The New York Times, Washington Post, and Los Angeles Timeslead with, and the Wall Street Journal devotes much of its Page One space to, the worldwide plunge in stock markets yesterday. It all started in China, where stock prices fell almost 9 percent, causing a ripple effect as markets opened in Europe and then the Americas. By the end of the trading day yesterday, the Dow Jones industrial average was down 3.3 percent, or 416 points. In terms of percentage, it was the worst decline since March 2003, and in points it was the steepest drop since the first day of trading after the Sept. 11 attacks.
USA Todayleads with an early look at a new survey of homelessness by the Department of Housing and Urban Development that says 704,000 people across the country sought shelter at least once in a three-month period. Because the count doesn't include those living on the street, the actual number of homeless would be higher. Families with children accounted for one-third of the total.
As these things usually go, no one is really sure why the Chinese market plummeted in the first place, but the most probable culprit seems to be rumors that the government was getting ready to pass measures to restrain the fast-growing market. In the United States, besides the news from China, markets were also likely affected by a report that showed a bigger-than-expected drop in orders for durable goods and word that homeowners are defaulting on their loans at high rates. And, oh yes, Alan Greenspan also warned on Monday that the U.S. economy could fall into a recession later this year. Everyone notes yesterday's events illustrate how markets are increasingly globalized (the WSJ has a good graphic that shows how different countries were affected). Chinese stock prices rose today, but European and Asian markets continued to fall.
Despite the breathless coverage, some analysts had been saying for weeks that the market was overdue for some sort of correction. For months, markets around the world have been shooting up with seemingly no end in sight. Some say that many probably used the news from China as an excuse to sell. The WSJ says yesterday's events may signal that "investors may finally be re-evaluating their insatiable appetite for risky investments."
Things went from looking bad to almost nightmarish at around 3 p.m. yesterday when a computer glitch caused the Dow to lag on reporting trades. When it caught up, the Dow seemingly registered one of its fastest declines in history, plunging 200 points "almost instantaneously."
Both USAT and the WSJ dedicate stories to the power Alan Greenspan still holds more than a year after leaving the Federal Reserve. Although his comments didn't have an immediate effect, they did seem to contribute to yesterday's plunge. "Somehow, he's still the maestro," said one analyst. When he retired, Greenspan said he wouldn't comment on his successor's monetary policy. In an interview with the WSJ he insists he has kept his word and talks only about "the global forces that are functioning."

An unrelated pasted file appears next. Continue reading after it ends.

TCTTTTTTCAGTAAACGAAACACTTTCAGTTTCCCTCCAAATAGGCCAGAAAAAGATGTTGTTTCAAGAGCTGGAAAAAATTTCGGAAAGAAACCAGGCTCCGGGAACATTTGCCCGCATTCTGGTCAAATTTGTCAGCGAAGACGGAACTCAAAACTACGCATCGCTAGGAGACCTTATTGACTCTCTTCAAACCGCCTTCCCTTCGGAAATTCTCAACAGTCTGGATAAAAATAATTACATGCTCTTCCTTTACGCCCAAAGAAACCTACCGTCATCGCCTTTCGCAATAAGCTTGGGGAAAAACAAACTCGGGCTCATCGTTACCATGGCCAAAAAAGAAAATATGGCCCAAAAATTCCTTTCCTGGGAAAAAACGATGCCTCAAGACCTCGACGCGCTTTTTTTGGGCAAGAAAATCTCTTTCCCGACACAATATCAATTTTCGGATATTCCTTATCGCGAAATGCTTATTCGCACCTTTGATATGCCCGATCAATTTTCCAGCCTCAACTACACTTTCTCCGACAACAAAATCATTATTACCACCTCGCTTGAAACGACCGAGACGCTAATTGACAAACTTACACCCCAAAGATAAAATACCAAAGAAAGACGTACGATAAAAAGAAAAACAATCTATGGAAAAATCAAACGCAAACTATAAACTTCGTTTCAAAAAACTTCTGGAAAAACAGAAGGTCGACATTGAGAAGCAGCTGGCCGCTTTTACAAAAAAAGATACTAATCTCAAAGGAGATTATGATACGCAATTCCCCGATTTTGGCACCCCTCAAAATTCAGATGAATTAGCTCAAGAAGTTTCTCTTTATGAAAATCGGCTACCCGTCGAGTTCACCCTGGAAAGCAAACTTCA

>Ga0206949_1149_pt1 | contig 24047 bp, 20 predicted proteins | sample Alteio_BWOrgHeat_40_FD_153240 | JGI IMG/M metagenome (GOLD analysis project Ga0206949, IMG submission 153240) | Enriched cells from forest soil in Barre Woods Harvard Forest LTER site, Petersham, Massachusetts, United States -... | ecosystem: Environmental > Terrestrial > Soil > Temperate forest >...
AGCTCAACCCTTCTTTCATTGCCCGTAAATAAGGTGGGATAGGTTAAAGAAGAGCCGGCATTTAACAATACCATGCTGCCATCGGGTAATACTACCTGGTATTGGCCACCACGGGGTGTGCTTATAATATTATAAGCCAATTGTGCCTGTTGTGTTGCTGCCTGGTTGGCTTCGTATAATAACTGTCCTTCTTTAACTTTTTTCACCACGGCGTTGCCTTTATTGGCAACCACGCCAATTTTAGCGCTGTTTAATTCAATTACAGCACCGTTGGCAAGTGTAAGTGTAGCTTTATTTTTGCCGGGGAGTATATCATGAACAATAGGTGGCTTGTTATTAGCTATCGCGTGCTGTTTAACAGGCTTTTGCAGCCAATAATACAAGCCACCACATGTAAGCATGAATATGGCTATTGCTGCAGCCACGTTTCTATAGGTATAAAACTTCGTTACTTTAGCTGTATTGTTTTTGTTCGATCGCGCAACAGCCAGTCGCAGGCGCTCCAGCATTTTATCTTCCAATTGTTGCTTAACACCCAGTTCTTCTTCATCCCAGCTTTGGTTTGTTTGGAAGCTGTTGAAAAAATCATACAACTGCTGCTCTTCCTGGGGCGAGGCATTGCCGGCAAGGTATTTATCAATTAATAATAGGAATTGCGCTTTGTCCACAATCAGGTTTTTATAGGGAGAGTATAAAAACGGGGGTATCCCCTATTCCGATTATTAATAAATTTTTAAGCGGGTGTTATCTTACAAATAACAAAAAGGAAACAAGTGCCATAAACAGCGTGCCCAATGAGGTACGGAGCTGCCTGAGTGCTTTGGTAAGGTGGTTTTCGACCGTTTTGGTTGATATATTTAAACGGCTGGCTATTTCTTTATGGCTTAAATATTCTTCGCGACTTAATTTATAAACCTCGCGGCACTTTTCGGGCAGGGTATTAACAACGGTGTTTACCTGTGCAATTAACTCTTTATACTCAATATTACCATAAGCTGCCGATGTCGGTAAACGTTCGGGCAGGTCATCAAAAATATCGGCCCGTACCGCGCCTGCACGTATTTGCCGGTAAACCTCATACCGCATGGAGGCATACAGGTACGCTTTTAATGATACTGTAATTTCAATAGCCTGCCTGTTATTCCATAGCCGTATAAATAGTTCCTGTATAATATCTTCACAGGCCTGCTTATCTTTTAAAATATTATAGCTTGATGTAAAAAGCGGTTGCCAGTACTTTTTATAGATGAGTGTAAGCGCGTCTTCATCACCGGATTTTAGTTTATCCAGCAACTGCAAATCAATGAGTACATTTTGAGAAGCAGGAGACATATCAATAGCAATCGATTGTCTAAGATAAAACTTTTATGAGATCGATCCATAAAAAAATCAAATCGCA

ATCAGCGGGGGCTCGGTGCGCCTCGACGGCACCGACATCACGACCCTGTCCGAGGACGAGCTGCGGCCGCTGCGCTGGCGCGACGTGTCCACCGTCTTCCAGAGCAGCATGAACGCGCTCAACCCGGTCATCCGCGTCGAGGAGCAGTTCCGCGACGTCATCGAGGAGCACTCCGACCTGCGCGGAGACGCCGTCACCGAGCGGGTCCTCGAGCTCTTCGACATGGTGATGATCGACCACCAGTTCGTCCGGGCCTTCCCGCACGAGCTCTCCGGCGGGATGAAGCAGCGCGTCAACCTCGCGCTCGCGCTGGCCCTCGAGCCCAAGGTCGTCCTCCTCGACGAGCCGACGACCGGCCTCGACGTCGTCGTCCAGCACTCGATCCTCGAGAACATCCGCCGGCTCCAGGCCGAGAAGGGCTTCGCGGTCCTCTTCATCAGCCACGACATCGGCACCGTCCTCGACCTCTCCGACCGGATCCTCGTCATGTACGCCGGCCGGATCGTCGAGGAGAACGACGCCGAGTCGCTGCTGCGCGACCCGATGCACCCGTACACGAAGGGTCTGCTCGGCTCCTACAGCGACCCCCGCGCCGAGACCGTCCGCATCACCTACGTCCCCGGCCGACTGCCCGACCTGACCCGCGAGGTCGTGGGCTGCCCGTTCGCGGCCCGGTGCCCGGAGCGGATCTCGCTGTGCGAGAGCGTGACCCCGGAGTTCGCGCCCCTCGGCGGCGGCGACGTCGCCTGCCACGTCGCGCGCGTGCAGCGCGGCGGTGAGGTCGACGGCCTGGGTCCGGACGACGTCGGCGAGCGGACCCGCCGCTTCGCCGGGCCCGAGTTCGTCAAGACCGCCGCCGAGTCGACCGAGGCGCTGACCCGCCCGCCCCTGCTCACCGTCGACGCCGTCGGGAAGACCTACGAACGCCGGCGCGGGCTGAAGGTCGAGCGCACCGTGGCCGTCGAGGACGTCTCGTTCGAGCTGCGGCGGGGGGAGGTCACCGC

The LAT, NYT, and WP front, while the WSJ tops its world-wide newsbox with, news that the Bush administration has agreed to join high-level talks with Iran and Syria about the future of Iraq. Secretary of State Condoleezza Rice said yesterday that participation in the talks that are being organized by Iraq is part of a new "diplomatic offensive." The U.S. ambassador to Iraq will attend the first one in Baghdad and Rice is expected to be at the second. All permanent Security Council members and G-8 countries will be invited. This is a shift for an administration that has long resisted holding talks with Syria and Iran. Although officials insist the talks will strictly be about Iraq, some weren't willing to rule out the possibility of bilateral discussions. The meetings "could crack open a door to a diplomatic channel," says the NYT.
Meanwhile, in Baghdad, U.S. and Iraqi soldiers carried out a pre-dawn raid in the Shiite district of Sadr City and arrested 16 leaders of the Mahdi Army, which is controlled by cleric Muqtada Sadr. Until now, officials have been reluctant to go into Sadr City out of fear that it would galvanize militia members, who have been lying low recently. It is unclear whether yesterday's raid means there will be more operations in Sadr City. There was also widespread confusion in Iraq yesterday over reports that a bomb exploded near a soccer field and killed anywhere from 15 to 18 children. A spokeswoman for the U.S. military said it had received no reports of the attack.
The U.S. military announced that four more American service members were killed in Iraq.
The WP fronts news of a study that says more than one-third of women are infected with human papillomavirus by the time they are 24 years old. This is about two-thirds more than an earlier, and less comprehensive, study had found. There has been some controversy lately about whether states should be mandating HPV vaccinations.
In another report that makes the inside pages of most papers, an analysis of 68 studies concluded that antioxidant pills, which includes popular vitamins, have no real health benefits and some could even increase the possibility of death.
Back to China's stock market … To illustrate the "recent irrational exuberance" that has surrounded China's stock market over the last year, the NYT says that whenever a company in China announced bad news, its stock increased. Information is hard to come by, and regular people, who often refer to the market as "the slot machine," take any information they can get. So, even if the news is that a company's director is being investigated for fraud, its stock increases.